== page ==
The toilet on board the International Space Station has come out of order again, Fox News reports with reference to John Petty, an official spokesman for NASA. Supposedly, the problem occurred in the gas separator of the basic lavatory in the Russian part of the station. The incident occurred only several hours before Soyuz TMA-13 with three new members of the crew was to dock the ISS.
Russian specialists are figuring out the reason of the mishap. However, they have already received instructions to use the reserve toilet of limited capacity, which is located on board the Soyuz booster rocket.
A source from the Russian space industry told Interfax on conditions of anonymity that the toilet was indeed functioning improperly on board the ISS on Monday. It was also said that the problem had already been solved.
The space toilet on board the station is a complicated complex that uses a system of fans to process human wastes for their subsequent utilization. Water is not used in the process at all.
A similar incident occurred on the station in June. The space toilet was repaired only when the new pump was delivered to the ISS.
Shuttle Endeavour will deliver a toilet of the new construction to the station in November. It will be installed in the American sector of the station. NASA purchased the toilet designed by Russian specialists for 19 million dollars.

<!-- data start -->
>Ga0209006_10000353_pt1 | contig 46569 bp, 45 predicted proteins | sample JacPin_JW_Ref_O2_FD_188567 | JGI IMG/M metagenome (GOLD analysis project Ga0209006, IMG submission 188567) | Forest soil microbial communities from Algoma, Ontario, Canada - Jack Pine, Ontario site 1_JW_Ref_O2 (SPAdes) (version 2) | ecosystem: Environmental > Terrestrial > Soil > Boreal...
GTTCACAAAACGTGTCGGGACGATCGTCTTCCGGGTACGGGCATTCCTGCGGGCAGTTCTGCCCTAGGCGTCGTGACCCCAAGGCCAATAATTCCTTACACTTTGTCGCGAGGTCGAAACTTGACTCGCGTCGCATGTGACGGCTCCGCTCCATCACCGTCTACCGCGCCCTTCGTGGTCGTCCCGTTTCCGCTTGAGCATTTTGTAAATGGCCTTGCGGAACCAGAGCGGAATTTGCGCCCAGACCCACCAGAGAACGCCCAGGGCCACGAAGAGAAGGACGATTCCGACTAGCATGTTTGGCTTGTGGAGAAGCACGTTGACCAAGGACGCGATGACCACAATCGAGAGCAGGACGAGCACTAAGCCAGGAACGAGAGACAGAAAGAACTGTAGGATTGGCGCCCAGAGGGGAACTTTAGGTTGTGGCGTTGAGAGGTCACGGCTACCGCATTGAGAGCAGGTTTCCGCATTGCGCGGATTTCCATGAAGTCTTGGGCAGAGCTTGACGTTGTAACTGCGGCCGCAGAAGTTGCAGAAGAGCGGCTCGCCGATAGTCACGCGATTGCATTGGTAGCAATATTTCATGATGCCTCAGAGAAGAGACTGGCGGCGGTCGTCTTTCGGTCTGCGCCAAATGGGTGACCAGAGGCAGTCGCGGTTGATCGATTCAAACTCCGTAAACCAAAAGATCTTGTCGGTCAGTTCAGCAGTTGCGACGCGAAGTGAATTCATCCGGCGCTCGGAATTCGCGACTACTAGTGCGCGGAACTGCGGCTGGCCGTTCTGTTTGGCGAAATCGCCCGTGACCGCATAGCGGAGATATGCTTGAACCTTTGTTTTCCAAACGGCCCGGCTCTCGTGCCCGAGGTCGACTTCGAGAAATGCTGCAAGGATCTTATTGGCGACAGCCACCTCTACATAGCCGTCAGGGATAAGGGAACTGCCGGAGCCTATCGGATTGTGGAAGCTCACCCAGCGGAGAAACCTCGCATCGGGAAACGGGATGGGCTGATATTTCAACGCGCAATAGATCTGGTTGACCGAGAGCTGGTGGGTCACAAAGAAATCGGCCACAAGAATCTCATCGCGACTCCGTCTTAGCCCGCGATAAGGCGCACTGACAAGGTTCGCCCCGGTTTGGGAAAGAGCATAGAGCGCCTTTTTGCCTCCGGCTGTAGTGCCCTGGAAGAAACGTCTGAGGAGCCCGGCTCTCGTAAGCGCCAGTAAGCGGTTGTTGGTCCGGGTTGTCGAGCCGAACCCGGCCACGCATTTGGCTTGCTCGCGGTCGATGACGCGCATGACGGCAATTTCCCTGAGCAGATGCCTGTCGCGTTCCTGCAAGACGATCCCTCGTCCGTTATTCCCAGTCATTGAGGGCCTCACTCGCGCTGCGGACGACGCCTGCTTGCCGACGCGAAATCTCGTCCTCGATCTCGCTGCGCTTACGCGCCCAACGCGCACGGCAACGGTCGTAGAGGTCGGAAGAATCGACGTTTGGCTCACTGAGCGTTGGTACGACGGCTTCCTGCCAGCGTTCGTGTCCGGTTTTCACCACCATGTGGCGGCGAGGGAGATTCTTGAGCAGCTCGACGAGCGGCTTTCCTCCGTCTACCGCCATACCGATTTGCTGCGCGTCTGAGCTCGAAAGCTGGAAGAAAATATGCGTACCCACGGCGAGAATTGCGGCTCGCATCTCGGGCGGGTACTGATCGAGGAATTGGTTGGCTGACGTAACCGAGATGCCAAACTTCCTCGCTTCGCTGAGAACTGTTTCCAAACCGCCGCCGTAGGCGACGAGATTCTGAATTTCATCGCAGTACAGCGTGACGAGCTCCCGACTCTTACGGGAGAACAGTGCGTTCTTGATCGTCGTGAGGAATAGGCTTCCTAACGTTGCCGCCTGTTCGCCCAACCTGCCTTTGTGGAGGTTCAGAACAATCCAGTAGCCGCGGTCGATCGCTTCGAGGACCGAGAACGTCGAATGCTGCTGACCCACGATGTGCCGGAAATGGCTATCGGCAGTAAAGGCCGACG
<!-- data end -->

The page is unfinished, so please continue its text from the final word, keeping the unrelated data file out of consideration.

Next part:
The toilet on the International Space Station located in the Zvezda module uses a fan-driven suction system similar to the Space Shuttle WCS. Liquid waste is collected in 20 liter containers. Solid waste is collected in individual micro-perforated bags which are stored in an aluminum container. Full containers are transferred to Progress for disposal. An additional Waste and Hygiene Compartment is scheduled be part of the Node 3 module to be launched in 2010.
On May 21, 2008, the 7-year-old toilet's gas liquid separator pump failed, although the solid waste portion is still functioning. The crew attempted replacing various parts, but was unable to repair the malfunctioning part. In the interim, they used a manual mode for urine collection. The crew has other options: use the toilet on the Soyuz transport module (which only has capacity for a few days of use) or to use urine collection bags as needed. A replacement pump was sent from Russia in a diplomatic pouch so that Space Shuttle Discovery could bring it to the station as part of mission STS-124 on June 2nd.
While the Soyuz spacecraft had an onboard toilet facility since its introduction in 1967 (due to the additional space in the Orbital Module), all Gemini and Apollo spacecraft required astronauts to urinate in a so-called "relief tube," in which the contents were dumped into space (an example would be the urine dump seen in the movie Apollo 13), while fecal matter were collected in specially-designed bags known as "Apollo Bags," which were a bane by all crew members. The Skylab space station, used by NASA between May, 1973 and March, 1974, had an onboard WCS facility which served as a prototype for the Shuttle's WCS, but also featured an onboard shower facility.
Even with the facilities, astronauts and cosmonauts for both launch systems employ pre-launch bowel clearing and low-residue diets to minimize the need for defecation. The Soyuz toilet has been used on a return mission from Mir.
NPP Zvezda is a Russian developer of space equipment, which includes zero gravity toilets (Assenisation Sanity Unit ASU-8A). The recently (2008) failed unit abroad the ISS was of this type.
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